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USB audio protocol using packets?

post #1 of 9
Thread Starter 

Couldn't a lot of timing issues be solved with a packet based audio protocol instead of more expensive components with tighter tolerances?  Isn't that the engineering way?

 

By packet based I mean with send and receive buffers that can mitigate any error correction hiccups on poor quality data cables or EMI.  The receive buffer can also feed the DA converter on its own clock completely isolating the DAC clock from the USB source clock.

 

This is essentially how all streaming media works to account for data loss.

 

So you'd lose out on pure realtime audio but gain by being more more confident that there's no data loss all the way to the DA regardless of a lot of factors.

post #2 of 9

Audio streaming over USB is virtually error-free so I don't see a necessity for retransmissions and it already works by transferring packets containing several audio samples (1 ms worth of audio data for full-speed endpoints).

 

Streaming media usually does not retransmit either. It may however contain some redundancy for error correction if the communication channel is known to be unreliable.


Edited by xnor - 10/16/13 at 4:00pm
post #3 of 9

As xnor says, nobody is really worried about data loss over USB.

 

What seems to cause the major concern is jitter.

 

The USB audio interface (the one that everybody uses, not the recent one) seems tailor-made to excite concern over jitter, or perhaps it's just that in the absence of any seeming concern over data loss, audiophile paranoia had to search out another cause for concern. Certainly the interface was designed without any awareness of the extreme stance likely to be taken by some audio enthusiasts and professionals (salesmen, not excluding sales engineers) and hence it is extremely awkward under conventional USB Audio Class 1 using Microsoft's driver to provide a stable, low-jitter clock at the player, which would have relieved any concerns about jitter. The clock must be recovered from the transmitted data.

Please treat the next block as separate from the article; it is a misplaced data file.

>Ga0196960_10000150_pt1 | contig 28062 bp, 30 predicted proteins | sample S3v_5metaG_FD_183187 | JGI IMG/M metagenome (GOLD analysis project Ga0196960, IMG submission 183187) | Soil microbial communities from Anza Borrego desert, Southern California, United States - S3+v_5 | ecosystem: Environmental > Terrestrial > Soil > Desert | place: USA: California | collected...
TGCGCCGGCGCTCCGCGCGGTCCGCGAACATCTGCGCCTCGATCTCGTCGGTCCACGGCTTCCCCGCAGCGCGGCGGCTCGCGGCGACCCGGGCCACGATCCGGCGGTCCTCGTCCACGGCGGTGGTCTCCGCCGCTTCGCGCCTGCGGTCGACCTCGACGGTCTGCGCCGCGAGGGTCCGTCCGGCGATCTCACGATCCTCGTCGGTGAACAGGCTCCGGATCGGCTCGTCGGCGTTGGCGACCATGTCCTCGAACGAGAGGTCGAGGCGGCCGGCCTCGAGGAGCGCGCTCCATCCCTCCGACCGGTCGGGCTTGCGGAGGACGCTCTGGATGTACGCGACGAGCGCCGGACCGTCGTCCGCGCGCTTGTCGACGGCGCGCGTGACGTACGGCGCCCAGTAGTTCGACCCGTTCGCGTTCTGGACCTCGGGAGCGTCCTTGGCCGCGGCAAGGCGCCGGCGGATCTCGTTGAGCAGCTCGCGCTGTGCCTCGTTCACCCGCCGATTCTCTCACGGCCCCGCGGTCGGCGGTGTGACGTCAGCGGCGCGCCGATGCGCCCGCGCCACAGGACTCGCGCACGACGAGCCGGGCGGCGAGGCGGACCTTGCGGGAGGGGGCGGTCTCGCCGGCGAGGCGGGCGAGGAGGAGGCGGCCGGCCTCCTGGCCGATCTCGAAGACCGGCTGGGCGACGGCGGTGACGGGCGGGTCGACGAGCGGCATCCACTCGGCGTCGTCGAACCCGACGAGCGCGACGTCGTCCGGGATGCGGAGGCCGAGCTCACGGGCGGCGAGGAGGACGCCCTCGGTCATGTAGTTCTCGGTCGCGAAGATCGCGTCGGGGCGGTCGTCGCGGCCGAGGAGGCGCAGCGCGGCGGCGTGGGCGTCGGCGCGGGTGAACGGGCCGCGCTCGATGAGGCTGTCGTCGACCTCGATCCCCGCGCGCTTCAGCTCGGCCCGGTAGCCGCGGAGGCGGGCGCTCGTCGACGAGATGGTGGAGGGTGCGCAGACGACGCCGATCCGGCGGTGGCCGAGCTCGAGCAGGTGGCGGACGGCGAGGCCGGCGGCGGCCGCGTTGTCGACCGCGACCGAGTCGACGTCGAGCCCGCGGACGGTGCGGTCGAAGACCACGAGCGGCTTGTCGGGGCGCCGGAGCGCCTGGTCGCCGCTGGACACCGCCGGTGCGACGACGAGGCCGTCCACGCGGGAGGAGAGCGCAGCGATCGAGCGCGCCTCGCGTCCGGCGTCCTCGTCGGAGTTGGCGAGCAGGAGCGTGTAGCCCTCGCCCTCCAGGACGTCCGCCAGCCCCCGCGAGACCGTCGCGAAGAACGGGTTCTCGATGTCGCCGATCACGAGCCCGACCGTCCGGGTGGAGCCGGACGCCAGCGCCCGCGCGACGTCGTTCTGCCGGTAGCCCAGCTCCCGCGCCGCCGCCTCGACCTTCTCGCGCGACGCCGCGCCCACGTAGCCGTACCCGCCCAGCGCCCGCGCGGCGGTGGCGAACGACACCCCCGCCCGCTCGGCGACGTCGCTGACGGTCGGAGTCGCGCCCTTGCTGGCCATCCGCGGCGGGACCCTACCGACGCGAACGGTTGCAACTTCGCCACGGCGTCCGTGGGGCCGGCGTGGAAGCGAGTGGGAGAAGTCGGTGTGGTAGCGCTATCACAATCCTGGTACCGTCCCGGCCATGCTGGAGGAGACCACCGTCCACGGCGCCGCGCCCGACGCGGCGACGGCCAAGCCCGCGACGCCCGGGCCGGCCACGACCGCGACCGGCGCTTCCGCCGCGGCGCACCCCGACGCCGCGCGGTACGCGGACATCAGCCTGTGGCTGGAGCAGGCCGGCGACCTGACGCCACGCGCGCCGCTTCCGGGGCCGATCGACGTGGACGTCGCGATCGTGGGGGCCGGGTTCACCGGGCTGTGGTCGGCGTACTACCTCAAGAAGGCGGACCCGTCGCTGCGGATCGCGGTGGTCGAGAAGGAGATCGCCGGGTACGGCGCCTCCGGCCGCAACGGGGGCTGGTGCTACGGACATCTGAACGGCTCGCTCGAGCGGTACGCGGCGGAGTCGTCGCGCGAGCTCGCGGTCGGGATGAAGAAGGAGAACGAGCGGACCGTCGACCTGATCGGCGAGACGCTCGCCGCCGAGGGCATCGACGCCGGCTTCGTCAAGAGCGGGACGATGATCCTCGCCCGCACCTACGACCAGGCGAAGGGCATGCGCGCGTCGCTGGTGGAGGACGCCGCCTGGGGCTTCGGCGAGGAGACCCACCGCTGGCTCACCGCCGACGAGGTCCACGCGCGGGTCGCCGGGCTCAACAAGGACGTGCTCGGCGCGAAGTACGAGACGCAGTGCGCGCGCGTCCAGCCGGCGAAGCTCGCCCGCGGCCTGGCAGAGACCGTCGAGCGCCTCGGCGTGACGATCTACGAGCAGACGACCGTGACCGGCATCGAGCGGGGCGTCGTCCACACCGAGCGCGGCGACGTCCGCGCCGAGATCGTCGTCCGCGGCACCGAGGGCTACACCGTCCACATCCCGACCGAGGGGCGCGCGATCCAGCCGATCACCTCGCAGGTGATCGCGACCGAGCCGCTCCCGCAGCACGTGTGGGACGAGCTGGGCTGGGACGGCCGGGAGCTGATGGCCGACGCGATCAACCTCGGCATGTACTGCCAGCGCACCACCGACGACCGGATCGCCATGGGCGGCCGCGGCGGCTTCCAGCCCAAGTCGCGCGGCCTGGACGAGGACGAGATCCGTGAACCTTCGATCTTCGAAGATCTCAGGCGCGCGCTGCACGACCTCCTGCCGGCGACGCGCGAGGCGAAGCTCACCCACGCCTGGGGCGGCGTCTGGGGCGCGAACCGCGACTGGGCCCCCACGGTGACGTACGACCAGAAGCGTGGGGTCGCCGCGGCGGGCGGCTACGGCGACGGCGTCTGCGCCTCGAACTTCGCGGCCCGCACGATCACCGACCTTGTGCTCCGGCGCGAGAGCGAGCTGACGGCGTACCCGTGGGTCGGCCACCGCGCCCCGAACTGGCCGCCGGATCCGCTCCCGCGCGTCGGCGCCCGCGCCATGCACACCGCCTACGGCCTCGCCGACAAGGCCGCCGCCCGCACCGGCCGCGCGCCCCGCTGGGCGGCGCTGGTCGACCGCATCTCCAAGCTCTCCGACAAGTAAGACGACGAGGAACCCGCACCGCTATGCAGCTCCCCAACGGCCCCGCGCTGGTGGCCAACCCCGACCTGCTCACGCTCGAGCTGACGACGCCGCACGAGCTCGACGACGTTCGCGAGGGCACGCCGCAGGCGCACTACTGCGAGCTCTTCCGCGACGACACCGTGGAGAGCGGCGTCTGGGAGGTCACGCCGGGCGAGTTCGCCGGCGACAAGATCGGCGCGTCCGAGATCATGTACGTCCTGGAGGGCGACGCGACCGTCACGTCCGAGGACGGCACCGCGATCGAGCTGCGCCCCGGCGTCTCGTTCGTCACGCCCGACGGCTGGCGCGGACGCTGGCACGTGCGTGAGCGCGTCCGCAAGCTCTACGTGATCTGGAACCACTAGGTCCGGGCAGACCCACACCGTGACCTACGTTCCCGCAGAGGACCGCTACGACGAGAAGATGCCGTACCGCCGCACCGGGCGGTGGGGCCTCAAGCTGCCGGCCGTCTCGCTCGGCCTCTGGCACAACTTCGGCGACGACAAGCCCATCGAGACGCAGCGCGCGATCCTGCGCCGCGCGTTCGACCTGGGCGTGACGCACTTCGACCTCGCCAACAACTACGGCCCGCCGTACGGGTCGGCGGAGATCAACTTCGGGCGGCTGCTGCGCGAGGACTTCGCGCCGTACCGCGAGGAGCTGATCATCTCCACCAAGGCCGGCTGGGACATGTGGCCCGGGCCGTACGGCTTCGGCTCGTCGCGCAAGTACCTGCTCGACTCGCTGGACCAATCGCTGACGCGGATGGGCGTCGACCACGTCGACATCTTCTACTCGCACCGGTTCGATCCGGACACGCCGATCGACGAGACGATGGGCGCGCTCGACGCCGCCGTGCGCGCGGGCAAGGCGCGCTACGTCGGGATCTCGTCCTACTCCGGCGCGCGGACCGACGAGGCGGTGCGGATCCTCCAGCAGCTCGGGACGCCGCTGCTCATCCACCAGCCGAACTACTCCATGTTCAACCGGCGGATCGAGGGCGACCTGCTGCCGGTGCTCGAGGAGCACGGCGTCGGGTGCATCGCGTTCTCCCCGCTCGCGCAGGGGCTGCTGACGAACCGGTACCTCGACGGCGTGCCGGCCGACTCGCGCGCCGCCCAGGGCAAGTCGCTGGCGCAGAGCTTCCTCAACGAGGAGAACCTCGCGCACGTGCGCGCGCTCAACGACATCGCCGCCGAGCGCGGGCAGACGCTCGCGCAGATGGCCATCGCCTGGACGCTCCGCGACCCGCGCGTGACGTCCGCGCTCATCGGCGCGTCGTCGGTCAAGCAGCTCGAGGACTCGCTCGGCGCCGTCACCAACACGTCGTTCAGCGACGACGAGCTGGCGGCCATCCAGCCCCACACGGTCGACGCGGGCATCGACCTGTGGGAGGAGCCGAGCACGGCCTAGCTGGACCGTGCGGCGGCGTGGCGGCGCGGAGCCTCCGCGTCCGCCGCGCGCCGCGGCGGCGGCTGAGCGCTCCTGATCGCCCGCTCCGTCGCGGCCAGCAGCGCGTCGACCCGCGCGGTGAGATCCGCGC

The problem is that the player device has no control over the rate at which data is transmitted. This means that if a local clock is used, eventually a buffer over- or underrun will occur. This is addressed in the latest USB standard, but the latest standard is not supported by Microsoft, so that although USB Audio Class 2 has native drivers for Linux and MAC OS's, Class 2 Audio DACs remain (prohibitively IMO) expensive (especially since nobody has satisfactorily demonstrated that jitter does seriously affect devices using the previous standard).

 

It's a typical audio traffic accident, with all the usual suspects conspiring to ensure that the maximum fear, uncertainty and doubt are excited amongst customers. Good for business.

 

w

post #4 of 9
Thread Starter 
I'm just reading up on the technicals of asynchronous usb audio and it seems to do everything I said in the op except for error correction and retry of frames.

I mean, if a frame is lost or damaged and no error correction or resends are taking place, shouldn't that produce a very audible artifact? Unless you hear those often, chances are there's nothing wrong with your cables/shielding/etc and you could get away with murder on cheap cables right? There's no nuances from one cable to another as the atomic effect of data compromise is a bad frame and that should be clearly and harshly detectable.